Battambangs' most interesting sights lie outside the town, so I hired a moto driver for a day. First stop was Phnom Sompou, a large hill 12km west of Battambang on the road to Pailin.. A pagoda at the top of the mountain affords a panoramic view across surrounding rice plains to hills & mountains, near & far. There is also a Killing Field memorial on the mountain, the natural beauty of the limestone cliffs & caves given a surreal legacy through their use as a primitive death trap by the Khmer Rouge. 10 km the other side of Battambang is Ek Phnom temple built in the classical Khmer style. No restoration has been effected, so the temple is a ruin in the true sense, allowing Mother Nature to re-assert herself, but in a more gentle, tranquil manner, not so defiantly imposing as at Ta Prohm. The journey between Ek Phnom & Battambang is a delight, the red sandstone road follows every curve of the picturesque Stungchas River, & is banked on either side by lush vegetation & beautiful raised wooden huts.
Golden Parrot:
Road 3 facing market. Basic rooms $3-$5, with b/room fan. Bargain.
Monorom GH: Road 1 by river. New, clean, friendly GH: ab f s$5, d$6, t$7.

1) Phnom Sompou: 12km from Battambang direction west to Pailin
2) Ek Phnom: Khmer ruin, 10 km along Stungchas river east
Pleasant journey along river, red sandstone road
3) Wat Som dach: Khmer ruin, 11km over river. Bad road, through rice fields.
Difficult to find (I couldn't!!) reputedly very difficult journey , ask at Monorom GH

I would definitely recommend hiring bikes and making a day-trip of the above sights if you don't mind getting lost/constantly asking directions too much!!

Battambang has a small cultural museum on the river near GPO.
Opening hours are Mon - Fri 8-11, 2-5

Battambang has 3 banks offering exchange services. Due to its proximity to Thailand, the Thai baht is widely accepted in Battambang. The rate to the riel is 1 baht:100 riel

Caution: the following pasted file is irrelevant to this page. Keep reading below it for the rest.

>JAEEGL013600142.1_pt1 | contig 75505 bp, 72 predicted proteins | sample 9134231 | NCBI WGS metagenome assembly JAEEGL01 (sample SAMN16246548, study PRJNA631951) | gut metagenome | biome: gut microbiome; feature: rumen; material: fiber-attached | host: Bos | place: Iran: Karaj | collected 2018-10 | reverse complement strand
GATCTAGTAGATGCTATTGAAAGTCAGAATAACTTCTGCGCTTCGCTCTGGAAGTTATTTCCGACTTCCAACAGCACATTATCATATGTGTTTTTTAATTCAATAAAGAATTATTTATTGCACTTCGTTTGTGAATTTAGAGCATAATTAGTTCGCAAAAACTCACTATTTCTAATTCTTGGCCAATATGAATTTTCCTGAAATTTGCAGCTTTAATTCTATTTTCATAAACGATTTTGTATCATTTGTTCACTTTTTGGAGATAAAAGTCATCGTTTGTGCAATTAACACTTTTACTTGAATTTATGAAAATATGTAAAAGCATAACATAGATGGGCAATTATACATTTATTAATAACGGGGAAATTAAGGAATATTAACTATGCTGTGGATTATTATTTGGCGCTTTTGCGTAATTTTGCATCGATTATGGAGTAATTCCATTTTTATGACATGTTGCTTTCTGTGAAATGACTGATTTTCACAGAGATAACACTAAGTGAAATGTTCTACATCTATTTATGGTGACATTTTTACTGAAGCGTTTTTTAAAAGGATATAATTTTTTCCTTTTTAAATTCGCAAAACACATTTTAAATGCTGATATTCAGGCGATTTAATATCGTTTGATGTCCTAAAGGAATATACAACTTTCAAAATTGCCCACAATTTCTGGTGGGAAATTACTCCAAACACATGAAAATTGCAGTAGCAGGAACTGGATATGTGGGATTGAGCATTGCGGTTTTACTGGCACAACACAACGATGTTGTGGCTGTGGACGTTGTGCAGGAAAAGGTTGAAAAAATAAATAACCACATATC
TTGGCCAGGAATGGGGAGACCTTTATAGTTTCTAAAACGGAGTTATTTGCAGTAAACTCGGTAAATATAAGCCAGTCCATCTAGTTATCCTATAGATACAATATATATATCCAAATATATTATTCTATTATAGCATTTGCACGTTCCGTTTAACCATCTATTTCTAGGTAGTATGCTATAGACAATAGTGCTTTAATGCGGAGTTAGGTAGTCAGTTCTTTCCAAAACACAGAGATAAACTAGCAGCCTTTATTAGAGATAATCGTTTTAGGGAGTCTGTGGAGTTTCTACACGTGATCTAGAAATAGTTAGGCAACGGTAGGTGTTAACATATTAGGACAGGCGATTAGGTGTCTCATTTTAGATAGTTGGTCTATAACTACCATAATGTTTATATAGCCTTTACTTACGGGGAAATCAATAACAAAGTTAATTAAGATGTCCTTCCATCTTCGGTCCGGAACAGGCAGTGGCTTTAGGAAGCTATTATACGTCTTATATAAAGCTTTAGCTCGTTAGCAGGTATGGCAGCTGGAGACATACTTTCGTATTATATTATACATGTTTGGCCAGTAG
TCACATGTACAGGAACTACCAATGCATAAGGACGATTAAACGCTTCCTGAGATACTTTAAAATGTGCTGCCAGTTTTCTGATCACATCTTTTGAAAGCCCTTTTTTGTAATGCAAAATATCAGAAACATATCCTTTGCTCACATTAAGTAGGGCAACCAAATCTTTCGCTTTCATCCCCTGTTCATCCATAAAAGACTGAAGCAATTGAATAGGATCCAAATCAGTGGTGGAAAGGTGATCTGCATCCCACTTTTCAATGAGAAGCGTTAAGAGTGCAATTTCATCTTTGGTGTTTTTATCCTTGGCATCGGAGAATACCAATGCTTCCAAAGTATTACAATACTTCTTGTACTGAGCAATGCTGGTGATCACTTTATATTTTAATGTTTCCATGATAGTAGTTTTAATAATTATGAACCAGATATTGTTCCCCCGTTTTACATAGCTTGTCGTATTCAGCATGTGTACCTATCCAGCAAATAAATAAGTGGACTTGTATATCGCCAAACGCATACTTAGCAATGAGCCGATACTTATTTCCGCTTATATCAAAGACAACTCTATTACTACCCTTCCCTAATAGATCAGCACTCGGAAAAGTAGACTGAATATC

Cambodia Commercial Bank: Near train station, on road towards river
M-F: 8-15:00 Cash advance: Visa, MastercardCharge 2%, min charge $10
T/C (US$ only): Charge 2%, min charge 1$ . No other currencies.

Pacific Commercial Bank: On new large road crossing river.
Closed when researched but their national policy is:
Accept major currencies (US$, Sterling, Fr.Franc, Sw Franc, Ger Mark, Jap Yen,
HK$, Can$, Aus $, Sing $, Thai Baht)
No card advance. T/C: Charge 3% if you request US$, min charge $1 . Charge 2% if you request riel, (poor rate!!) min charge $1 All non US$ currencies convert T/C value to US$ using their ex-rates which are low

Canadia Bank: On road alongside market M-F8-15.30, Sat 8-11:00
No credit card cash advance. T/C 2%, min $2.
Accept many major currencies but at prohibitive exchange rates

Battambang has a large market, which dominates the centre of the town. In the morning & evening stalls offer a wide range of local foods.
In the evening along the riverside is another area where food stalls & fruit shake stalls offer cheap food & drink. At the other end of the scale, the nearby Neak Poan is a glitzy restaurant with live entertainment.

2 hours, 80km reasonable road. 4000-5000 riel outside, 10,000 riel inside
Phnom Penh: 7 hours. Outside $2, inside $5.
Sisophon: 1.5 hours, 2000 riel outside, 5000 riel inside.
Poipet: 3 hours, 4000 riel outside, 10,000 riel inside.

Battambang to Phnom Penh, departs 6-40am. Cost is 4,500 , approx. 14 hours.
Battambang to Sisophon departs 6-00am. Cost is 700 riel, approx. 5 hours

There are many private offices offering international phone & fax services. Typical costs are:

Japan Europe/America/Oceania
Tel $1.5/min $2.0/min
Fax $2.0/min $2.0/min

To send an E-mail (not Internet) costs $3/page!!

Dave Inward, 1999.